Bishop Robert Barron: division between “pro-life” Catholics and “social justice” Catholics is bitter fruits of the post-conciliar period

Bishop Robert Barron will give one of the keynote addresses at the Cornerstone Catholic Conference in Tacoma Oct. 20–21. His address will be titled “The Eucharist: Spiritual Food to Sustain Our Witness.”
The Cornerstone conference arose in response to this division between “pro-life” Catholics and “social justice” Catholics — this lack of communication and cooperation, sometimes distrust and even disdain.

Bishop Barron has given an interview about the forthcoming address in which he laments this false dichotomy.
To me, it’s one of the bitter fruits, in some ways, of the post-conciliar period — mind you, not the council; Vatican II is very clear on this. But in the post-conciliar period there was a tendency within Catholicism to fall into these two camps, and I’ve watched that all my life in the church. Call it left-right, liberal-conservative, or, as we see it in the Catholic context often, this: Are you more on the life issues or more on the justice issues? And it’s just a false dichotomy, and it’s not in the great saints, it’s not in the teaching of the church, it’s not in Vatican II, but it’s a divide that happened in the wake of the council. And I think it’s really regrettable.
Bishop Barron emphasises the importance of Catholic Social Teaching to the life and mission of the Church, linking it to the work of evangelisation:
it’s seeing the church in action that often evangelizes people. And then go back to the early centuries — “how these Christians love one another” — that’s what grabbed the attention of a lot of pagans. And then I think up and down the centuries, it’s people living the Christian life in its radical form that has a huge evangelical power.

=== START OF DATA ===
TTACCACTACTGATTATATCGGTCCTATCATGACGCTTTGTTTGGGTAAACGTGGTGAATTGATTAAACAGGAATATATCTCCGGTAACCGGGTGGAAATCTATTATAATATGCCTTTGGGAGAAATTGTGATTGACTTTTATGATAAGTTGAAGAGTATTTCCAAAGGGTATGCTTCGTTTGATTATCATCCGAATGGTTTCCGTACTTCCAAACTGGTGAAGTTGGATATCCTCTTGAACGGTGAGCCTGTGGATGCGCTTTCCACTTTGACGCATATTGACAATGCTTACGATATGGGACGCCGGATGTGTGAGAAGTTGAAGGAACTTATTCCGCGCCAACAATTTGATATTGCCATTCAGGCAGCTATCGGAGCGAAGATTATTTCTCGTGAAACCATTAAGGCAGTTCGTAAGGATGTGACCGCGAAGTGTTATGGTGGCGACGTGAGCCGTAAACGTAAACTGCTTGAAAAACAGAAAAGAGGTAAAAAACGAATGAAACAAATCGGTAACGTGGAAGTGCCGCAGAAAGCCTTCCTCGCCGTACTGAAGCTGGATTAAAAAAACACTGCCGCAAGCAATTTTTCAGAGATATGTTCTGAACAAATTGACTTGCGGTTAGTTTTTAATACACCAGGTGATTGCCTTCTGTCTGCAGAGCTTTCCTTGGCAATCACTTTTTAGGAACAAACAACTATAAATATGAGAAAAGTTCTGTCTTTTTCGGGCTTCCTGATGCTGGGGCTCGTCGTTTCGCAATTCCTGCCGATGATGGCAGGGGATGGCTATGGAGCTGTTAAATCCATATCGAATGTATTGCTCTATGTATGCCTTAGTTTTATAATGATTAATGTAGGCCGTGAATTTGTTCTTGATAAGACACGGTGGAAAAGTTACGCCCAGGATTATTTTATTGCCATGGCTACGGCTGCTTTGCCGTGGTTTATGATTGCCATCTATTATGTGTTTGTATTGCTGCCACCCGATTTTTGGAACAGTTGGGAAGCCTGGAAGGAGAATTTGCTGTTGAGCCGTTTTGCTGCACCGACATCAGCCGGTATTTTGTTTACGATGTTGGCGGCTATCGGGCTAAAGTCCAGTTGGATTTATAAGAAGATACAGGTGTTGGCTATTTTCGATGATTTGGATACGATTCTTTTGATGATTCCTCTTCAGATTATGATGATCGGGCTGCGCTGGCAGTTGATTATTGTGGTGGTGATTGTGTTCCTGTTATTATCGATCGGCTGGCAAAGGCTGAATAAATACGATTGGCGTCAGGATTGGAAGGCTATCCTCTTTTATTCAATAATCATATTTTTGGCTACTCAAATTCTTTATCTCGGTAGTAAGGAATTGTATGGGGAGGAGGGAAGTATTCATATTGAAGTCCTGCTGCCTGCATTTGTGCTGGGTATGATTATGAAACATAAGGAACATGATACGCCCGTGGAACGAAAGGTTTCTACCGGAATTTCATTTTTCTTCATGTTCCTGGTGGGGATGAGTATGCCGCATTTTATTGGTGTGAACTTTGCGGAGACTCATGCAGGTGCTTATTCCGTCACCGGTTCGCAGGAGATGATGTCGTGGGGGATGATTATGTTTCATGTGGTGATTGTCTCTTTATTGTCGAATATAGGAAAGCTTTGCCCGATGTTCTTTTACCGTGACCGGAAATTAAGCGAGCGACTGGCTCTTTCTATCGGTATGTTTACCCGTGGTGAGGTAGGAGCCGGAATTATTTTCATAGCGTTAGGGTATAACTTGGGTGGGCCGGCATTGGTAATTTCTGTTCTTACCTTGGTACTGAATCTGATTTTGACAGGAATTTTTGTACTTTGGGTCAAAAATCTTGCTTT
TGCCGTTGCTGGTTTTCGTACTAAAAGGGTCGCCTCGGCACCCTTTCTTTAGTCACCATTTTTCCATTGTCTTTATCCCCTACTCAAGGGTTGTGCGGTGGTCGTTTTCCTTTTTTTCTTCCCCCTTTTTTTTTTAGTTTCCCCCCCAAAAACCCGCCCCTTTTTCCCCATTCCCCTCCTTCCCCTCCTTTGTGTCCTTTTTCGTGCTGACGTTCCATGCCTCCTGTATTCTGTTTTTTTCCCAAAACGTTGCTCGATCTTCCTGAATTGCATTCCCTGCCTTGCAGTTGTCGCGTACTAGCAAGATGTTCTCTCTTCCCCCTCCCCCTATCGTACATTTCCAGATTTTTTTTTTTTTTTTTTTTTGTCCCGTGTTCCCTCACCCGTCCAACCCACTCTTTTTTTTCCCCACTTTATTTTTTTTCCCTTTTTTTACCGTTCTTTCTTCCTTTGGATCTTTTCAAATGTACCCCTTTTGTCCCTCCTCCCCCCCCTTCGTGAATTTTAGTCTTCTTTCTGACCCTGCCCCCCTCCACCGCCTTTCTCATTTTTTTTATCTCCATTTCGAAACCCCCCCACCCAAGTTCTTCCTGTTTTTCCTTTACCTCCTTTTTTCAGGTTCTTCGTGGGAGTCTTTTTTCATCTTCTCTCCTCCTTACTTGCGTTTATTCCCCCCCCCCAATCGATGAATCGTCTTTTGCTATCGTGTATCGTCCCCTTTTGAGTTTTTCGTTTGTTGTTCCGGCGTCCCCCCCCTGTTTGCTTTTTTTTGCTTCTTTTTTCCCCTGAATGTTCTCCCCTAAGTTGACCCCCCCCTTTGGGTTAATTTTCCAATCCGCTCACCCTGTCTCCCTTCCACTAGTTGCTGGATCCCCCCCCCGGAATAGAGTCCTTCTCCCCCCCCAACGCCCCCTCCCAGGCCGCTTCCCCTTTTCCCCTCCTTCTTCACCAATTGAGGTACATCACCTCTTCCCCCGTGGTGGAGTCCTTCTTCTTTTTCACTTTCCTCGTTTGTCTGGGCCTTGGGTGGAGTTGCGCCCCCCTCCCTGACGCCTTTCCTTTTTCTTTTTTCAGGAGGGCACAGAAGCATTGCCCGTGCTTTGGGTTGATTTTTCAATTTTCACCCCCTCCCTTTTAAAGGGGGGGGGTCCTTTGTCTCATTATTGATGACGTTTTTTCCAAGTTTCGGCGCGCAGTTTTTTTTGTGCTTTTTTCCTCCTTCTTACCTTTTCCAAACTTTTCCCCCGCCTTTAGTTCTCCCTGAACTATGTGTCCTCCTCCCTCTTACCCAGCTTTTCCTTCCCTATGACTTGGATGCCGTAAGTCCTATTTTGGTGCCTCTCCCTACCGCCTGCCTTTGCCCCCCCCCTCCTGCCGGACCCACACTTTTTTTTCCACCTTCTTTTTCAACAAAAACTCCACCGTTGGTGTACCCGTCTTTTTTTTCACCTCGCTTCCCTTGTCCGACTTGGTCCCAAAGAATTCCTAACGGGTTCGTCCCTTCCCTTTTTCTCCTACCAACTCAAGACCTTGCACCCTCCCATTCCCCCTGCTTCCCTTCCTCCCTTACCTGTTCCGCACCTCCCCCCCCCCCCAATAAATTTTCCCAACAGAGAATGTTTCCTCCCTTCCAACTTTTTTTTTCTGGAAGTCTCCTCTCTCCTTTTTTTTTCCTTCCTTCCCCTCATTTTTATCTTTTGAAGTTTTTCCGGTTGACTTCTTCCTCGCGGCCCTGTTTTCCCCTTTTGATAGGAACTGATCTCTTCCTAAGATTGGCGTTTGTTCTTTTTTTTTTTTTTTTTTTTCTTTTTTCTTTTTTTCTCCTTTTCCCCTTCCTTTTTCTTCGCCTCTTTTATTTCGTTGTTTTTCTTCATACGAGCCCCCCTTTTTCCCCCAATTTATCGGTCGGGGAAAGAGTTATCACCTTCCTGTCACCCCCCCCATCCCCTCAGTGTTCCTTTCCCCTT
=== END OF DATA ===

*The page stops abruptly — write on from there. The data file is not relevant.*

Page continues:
Bishop Barron identifies a change in attitude as one of the key challenges we face as a society. He correctly, in my opinion, identifies the relativising of our experience of life as the key issue which has allowed space for morally reprehensible acts like abortion to gain a foothold in our society. I see this as a by-product of the post-Cartesian turning towards self. Bishop Barron sums this up as "my will determines what’s good and right." and defines it as voluntarism. This is the dominance of the will over the mind, or of my desire over truth. What that does is then it brackets the essential dignity of the other. If I’m making up values as I go along, then as people get in the way of that, well, they become expendable. It becomes, as Nietzsche said, the will to power. I think that’s the abiding and underlying problem, is this sort of Nietzscheanism, this voluntarism — that I invent my own values.

You can read the whole interview here.


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